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The Secretary of State for Trade and Industry (Alan Johnson): We are currently reviewing the whole question of Sunday shop opening hours and whether there should be deregulation in that area. An independent economic cost-benefit analysis, commissioned by my Department, will be published on Friday. No decisions have been made: if the Government decide to alter the current arrangements, there will be full public consultation beforehand.
Tony Baldry: All hon. Members who were here when Parliament legislated in the mid-1980s to deregulate shop opening hours will recall that a compromise was agreed on Sunday trading. Without that compromise, the Bill would not have passed into law. Does the right hon. Gentleman agree that nothing has happened in the intervening years to suggest that that consensus, which after all is based on the irrefutable premise that Sunday is a special day, should be undermined?
I accept that the regulations were agreed in 1994, but I do not agree that nothing has changed since then. This matter is worth considering, although the hon. Gentleman may be right that the public perceive the balance to be about right. However, things have changed since 1994: more people are at work and are working flexibly, and we have a more multicultural society now. Moreover, there is now a real feeling that we should regulate only where necessary, and that we should deregulate where we can. The Government do not take a position on the matter. Our approach is very neutral: we want to examine the cost-benefit analysis, but any decision to go further would involve a full consultation process. I do not think that anyone could reasonably argue with that.
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Mr. John Grogan (Selby) (Lab): Given that the Government have confirmed that any changes to Sunday trading legislation would require primary legislation and given that nearly 250 Members have signed a Commons motion supporting the great British compromise as enshrined in the 1994 Act, does my right hon. Friend think that if he brings forward proposals, there will be a strong case for a free vote on Government Benches, as in 1994, particularly as there was no mention of this in our election manifesto?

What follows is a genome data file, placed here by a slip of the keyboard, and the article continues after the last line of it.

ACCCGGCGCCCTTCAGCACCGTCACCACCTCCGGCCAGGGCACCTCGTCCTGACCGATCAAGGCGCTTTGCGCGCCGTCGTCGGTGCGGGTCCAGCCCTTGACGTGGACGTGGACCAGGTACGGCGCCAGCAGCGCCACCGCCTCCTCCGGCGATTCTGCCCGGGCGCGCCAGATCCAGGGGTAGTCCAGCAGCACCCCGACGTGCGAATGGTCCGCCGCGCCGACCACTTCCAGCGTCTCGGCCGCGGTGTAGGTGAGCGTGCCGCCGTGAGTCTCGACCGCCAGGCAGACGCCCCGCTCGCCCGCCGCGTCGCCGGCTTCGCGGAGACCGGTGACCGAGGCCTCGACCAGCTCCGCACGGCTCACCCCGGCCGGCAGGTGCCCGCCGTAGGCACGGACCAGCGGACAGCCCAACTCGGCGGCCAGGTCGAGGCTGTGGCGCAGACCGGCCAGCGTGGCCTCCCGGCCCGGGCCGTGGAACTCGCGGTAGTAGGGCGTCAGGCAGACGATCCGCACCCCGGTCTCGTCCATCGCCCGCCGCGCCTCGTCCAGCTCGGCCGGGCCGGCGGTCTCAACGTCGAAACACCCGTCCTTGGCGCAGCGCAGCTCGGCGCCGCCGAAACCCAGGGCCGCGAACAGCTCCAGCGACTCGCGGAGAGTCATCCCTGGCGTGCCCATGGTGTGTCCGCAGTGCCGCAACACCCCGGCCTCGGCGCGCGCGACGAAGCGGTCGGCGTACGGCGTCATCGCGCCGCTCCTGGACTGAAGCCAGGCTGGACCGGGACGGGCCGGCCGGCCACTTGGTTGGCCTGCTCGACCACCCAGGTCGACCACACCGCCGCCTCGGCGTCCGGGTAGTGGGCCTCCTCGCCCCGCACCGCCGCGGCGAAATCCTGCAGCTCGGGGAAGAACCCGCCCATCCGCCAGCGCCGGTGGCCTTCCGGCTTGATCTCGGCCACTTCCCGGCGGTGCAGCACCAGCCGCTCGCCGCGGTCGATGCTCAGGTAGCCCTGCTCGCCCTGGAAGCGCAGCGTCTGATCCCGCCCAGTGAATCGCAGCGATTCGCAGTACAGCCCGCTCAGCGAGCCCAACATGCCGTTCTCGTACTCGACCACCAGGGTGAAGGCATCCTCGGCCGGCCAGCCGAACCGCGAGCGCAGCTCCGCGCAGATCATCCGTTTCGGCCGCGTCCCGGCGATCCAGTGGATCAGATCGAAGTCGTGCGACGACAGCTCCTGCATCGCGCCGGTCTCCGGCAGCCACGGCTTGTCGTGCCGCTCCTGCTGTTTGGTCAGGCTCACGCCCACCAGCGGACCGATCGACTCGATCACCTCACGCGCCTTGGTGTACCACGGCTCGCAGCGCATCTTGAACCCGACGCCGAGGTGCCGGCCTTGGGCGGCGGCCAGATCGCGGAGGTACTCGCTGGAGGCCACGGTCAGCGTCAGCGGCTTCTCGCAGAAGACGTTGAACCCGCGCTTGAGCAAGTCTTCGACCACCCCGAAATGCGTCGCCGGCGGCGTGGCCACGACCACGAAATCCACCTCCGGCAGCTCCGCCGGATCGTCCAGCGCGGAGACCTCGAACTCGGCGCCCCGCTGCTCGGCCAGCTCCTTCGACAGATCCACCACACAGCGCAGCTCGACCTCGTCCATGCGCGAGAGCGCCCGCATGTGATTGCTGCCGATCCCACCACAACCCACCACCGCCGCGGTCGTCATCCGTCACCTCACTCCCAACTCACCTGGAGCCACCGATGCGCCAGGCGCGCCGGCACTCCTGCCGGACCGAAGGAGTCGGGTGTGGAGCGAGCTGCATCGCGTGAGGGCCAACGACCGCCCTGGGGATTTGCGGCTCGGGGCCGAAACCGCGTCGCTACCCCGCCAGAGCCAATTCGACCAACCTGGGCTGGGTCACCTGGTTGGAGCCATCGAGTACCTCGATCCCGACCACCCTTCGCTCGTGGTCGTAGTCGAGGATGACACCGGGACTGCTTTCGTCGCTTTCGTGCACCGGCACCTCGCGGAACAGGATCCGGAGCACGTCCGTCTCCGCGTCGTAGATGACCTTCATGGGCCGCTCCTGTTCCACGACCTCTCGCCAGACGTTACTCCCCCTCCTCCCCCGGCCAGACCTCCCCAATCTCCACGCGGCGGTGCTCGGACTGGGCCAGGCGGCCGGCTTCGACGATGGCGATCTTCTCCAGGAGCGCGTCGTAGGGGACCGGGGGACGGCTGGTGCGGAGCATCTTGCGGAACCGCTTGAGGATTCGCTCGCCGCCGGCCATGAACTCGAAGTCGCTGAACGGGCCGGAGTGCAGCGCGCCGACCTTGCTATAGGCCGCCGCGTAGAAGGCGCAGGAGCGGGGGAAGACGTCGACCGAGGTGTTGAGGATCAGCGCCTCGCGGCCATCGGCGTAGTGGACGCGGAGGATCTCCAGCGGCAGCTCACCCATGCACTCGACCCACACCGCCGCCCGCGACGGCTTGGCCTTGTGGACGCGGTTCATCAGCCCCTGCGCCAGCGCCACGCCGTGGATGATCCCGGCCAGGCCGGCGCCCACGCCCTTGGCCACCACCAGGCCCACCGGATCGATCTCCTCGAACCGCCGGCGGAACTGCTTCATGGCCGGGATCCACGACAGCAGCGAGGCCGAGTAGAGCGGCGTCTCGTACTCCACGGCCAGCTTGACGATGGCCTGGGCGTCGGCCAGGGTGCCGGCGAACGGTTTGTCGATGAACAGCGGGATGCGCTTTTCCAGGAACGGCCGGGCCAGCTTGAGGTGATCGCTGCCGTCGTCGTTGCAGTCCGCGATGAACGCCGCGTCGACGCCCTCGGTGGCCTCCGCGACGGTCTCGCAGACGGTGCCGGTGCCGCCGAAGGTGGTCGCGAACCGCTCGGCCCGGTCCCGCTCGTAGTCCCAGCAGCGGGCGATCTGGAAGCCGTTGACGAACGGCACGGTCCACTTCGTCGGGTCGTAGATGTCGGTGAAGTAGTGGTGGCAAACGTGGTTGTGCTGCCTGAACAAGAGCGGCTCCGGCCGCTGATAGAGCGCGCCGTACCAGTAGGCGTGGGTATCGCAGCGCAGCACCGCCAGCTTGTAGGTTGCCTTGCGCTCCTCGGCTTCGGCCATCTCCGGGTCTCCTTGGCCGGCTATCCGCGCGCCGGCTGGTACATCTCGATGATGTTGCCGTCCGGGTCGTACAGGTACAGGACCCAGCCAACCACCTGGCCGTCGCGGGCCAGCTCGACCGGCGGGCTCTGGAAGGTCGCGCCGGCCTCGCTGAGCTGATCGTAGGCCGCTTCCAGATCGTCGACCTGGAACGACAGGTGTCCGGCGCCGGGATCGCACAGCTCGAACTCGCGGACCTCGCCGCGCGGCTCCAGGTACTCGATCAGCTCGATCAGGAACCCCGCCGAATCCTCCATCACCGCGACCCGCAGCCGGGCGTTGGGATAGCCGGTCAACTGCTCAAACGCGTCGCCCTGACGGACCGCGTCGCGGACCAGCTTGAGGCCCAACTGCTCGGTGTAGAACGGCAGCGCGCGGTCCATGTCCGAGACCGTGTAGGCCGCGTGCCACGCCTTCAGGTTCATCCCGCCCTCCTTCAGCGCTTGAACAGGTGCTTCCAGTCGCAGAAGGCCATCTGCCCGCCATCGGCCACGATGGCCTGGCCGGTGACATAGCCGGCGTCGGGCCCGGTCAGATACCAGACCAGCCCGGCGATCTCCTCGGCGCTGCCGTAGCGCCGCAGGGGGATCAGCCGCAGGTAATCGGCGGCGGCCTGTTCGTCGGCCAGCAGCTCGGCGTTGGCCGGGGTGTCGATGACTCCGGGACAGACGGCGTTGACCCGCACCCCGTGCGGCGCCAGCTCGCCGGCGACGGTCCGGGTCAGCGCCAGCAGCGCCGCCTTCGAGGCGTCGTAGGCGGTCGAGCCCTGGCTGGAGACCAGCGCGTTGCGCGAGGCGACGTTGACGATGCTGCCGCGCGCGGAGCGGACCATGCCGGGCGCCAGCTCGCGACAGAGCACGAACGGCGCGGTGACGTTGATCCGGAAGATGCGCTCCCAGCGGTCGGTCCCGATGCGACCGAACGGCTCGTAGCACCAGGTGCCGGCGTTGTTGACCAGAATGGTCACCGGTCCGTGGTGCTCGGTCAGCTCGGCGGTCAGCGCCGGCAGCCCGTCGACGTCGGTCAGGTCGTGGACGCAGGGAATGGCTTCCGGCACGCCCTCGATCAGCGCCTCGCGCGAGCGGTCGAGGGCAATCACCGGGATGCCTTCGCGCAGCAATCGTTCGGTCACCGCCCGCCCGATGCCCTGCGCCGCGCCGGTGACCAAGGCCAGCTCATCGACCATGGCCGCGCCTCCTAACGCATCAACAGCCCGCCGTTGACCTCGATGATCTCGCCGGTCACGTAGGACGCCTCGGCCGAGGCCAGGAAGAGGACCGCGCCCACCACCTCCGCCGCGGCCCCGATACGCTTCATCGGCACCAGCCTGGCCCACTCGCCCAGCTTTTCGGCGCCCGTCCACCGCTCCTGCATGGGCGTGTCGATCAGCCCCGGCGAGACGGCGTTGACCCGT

Alan Johnson: I am a long way from considering free votes and even from considering legislation. Primary legislation would be required. At the moment we are simply taking a look at the issue 10 years on to see what the situation is now and whether there should or can be deregulation, and to listen to people's opinions. When we reach the stage of legislation, I shall bear my hon. Friend's suggestion in mind.
Mr. Tobias Ellwood (Bournemouth, East) (Con): I think that I identified a little political correctness in the reply to my hon. Friend the Member for Banbury (Tony Baldry) saying that we have to consider all multicultural aspects. This is Britain. Sunday has always been special. In the 24/7 commercial world in which we now live it is important that there is a gap, a pause, to allow families and communities to focus on other things than shopping and so forth. I for one would very much like to see Sunday remaining special. May I hope that the Secretary of State will support that and, more importantly, allow us all to have some indication of the timetable for when a decision will be made?
Alan Johnson: I have never been accused of being politically correct before. I was simply pointing out what has changed since the last time Parliament discussed the subject. I am well aware of the strong feelings on this issue, not least because of the pleasant vicar from Walsall who has chained himself to a bed outside my last four constituency surgeries. The bed, curiously, is meant to signify that Sunday is a day of rest. One of my splendid constituents berated him and said, "It is all right for you to go and work on Sunday. Why are you stopping me?" A good line to a vicar, I think. I completely understand that there are strong views on this. Remember it was this Government who, because of the private Member's Bill of my hon. Friend the Member for North Durham (Mr. Jones), legislated to resolve the anomaly on Christmas day, for which there was only regulation when it fell on a Sunday. We acted to deal with that because of the special nature of Christmas day. We understand the special nature of Easter Sunday and Sunday itself. That does not mean to say that we should not look at this again, just as we looked at it in the 1990s. We were tied to the Shops Act 1950 for about 40 years when society had changed completely. This is a chance to look at the matter. There is no timetable at the moment because we are still at the cost-benefit analysis stage. There will be the fullest consultation, including a timetable.
Mr. Kevan Jones (North Durham)